I would ask to speak to the consultant asap to give you the option of an ELCS if you want, but I think you need to have a think about exactly what you are traumatised by and what your fear is - get to the root of the fear to understand it, so you know what you need to minimise to prevent it happening again.

elliejjtiny Thu 06-Feb-14 18:35:18

Thanks. DS4 has a cleft lip and palate so wasn't swallowing much amniotic fluid. Fluid built up and my waters broke at 35 weeks. DS4 was in an awkward not ready to be born position so drs recommended I had steroids and then C-section. I said wouldn't it be better to wait a bit as he is prem and maybe he'll engage his head if we wait a bit and can try for induction instead. Drs said no, risk of infection, he's a good size etc.

DS4 born and I'm too shaky to hold him. DH holds him but I can't see him properly because DH has to sit out of the way of drips etc. I can talk to him though and DH tells me that DS is responding to my voice. Midwife comes over and says DS is grunting and needs to go to NICU. I wail that I haven't seen or held him yet so I get a 2 second hold and the midwife takes him. They have just about finished the op by then so they take me back to labour ward and I tell DH to go to NICU, find out what's happening and take photos. I give him my phone so I can have a photo as well. Just as well really as NICU printer isn't working. I ask the midwife when I can see DS but she says not until I can feel my legs enough to get in a wheelchair. DH comes back and I'm taken to the postnatal ward.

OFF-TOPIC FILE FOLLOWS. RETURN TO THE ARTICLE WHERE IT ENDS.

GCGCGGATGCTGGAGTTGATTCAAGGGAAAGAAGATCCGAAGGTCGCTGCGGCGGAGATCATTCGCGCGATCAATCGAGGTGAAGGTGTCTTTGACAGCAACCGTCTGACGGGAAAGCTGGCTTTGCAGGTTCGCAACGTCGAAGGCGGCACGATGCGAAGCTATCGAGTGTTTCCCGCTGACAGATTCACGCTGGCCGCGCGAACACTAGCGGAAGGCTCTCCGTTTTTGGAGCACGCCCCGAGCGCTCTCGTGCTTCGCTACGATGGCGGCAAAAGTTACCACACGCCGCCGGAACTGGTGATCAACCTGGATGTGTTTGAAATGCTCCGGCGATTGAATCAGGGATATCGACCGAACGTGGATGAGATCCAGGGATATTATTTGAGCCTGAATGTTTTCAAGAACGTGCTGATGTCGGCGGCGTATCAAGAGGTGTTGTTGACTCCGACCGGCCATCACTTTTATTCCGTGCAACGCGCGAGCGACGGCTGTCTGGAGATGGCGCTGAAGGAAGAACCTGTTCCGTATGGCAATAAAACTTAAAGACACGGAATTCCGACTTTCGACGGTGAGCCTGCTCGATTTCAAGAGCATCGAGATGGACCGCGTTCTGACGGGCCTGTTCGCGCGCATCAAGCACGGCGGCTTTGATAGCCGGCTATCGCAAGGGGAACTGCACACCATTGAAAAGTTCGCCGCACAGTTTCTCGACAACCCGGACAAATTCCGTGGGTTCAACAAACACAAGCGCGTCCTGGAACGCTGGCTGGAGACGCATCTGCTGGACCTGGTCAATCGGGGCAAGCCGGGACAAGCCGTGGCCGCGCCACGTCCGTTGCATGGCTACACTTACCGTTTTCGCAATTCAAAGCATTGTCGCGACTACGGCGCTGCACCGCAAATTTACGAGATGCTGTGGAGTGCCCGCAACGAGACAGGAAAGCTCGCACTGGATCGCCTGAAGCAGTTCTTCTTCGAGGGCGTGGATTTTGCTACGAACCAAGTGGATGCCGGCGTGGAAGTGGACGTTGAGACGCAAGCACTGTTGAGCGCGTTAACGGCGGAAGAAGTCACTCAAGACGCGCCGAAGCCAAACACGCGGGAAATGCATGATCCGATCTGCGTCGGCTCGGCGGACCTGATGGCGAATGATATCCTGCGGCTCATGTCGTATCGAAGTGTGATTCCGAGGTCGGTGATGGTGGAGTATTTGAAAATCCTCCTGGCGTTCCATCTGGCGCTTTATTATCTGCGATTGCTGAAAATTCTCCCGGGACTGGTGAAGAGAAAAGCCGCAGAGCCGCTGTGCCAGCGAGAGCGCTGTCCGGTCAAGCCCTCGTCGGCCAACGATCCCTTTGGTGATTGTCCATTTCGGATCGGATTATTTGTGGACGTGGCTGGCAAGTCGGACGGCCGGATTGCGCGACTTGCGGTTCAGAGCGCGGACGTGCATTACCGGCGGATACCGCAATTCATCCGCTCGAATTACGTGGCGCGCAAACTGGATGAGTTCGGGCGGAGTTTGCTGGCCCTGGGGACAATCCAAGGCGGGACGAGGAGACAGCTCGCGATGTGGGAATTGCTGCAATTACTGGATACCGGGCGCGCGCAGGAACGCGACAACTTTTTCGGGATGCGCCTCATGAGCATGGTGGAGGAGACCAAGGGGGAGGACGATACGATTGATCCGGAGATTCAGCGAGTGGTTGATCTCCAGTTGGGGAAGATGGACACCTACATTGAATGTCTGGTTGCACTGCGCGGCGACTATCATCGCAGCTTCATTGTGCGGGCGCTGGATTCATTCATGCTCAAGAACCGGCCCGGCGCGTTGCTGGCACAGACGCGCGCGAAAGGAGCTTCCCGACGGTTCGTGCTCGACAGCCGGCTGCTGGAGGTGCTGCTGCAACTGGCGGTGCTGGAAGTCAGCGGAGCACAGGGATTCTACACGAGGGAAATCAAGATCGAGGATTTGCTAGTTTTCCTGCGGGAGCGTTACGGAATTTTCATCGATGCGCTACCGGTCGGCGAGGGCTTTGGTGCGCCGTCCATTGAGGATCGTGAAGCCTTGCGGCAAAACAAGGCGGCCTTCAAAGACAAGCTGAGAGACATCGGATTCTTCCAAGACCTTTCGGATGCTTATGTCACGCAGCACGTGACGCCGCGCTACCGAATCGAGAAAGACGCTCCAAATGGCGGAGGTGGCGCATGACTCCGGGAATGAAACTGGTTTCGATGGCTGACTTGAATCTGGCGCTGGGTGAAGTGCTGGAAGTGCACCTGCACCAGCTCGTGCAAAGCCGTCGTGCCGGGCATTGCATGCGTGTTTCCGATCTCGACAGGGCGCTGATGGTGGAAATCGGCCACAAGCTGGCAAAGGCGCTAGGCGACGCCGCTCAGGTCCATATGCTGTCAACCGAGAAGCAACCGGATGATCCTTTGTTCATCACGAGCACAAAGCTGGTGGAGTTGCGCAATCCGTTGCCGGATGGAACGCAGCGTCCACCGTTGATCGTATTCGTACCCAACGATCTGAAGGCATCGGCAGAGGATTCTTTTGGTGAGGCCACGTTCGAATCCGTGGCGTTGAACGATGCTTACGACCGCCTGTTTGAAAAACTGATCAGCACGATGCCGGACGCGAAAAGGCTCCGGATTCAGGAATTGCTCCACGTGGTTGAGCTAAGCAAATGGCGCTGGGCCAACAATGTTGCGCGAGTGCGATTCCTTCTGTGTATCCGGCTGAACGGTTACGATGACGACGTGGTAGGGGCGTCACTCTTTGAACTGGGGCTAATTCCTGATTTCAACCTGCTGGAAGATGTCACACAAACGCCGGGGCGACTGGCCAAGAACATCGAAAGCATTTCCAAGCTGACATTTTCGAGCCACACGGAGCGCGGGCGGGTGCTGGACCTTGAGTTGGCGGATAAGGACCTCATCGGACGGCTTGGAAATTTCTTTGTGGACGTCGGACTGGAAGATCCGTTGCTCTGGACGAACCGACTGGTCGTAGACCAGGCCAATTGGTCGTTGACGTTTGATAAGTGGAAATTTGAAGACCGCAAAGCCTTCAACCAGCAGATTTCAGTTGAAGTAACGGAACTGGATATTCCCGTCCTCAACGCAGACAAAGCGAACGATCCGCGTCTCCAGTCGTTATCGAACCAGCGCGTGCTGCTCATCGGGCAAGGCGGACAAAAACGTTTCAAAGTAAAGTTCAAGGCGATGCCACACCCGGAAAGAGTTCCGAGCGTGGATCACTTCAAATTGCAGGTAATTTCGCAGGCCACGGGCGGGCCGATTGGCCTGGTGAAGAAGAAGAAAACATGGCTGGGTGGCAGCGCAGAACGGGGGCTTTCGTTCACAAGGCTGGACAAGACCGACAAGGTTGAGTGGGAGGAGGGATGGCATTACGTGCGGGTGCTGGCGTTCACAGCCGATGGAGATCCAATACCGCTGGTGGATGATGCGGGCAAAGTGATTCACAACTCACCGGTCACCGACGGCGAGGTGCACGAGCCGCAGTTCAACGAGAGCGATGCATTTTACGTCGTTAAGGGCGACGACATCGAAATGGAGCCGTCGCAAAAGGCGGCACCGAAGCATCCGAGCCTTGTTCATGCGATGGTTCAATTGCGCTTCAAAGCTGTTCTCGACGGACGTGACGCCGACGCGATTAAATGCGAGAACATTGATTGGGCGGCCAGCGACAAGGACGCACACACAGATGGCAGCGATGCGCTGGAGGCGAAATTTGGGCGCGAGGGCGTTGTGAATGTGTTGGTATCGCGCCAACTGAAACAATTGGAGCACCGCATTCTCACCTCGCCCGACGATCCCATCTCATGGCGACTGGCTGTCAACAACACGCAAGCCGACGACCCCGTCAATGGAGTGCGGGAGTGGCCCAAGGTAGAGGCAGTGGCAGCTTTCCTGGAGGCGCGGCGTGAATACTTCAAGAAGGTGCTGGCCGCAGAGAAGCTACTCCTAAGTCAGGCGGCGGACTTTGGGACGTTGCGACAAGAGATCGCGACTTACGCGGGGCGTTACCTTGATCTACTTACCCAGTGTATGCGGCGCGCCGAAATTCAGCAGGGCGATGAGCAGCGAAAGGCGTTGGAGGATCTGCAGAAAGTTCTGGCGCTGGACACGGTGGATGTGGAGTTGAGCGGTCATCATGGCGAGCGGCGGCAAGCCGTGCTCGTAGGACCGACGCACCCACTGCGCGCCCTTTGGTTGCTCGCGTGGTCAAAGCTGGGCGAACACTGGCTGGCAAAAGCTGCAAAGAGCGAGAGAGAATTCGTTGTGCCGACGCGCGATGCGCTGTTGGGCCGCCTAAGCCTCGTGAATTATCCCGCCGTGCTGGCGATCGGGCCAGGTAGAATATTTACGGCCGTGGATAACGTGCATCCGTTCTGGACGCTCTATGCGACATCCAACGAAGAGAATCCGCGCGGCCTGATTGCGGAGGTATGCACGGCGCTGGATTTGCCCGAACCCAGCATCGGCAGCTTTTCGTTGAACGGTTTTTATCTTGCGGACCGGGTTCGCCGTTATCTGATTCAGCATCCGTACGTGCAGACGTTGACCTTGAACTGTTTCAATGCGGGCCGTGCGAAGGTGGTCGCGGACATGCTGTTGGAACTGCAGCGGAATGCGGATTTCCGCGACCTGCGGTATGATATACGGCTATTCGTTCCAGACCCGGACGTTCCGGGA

When DS is 6 hours old I can finally go to NICU. He's on CPAP and in a hot cot that is higher than my head when I'm sat in the wheelchair so I can't see him properly. The nurse asks if I want to hold him and she takes him off the CPAP and gives him to me. I cuddle him for a few minutes and then have to give him back as his alarms go off and he has to go back on CPAP.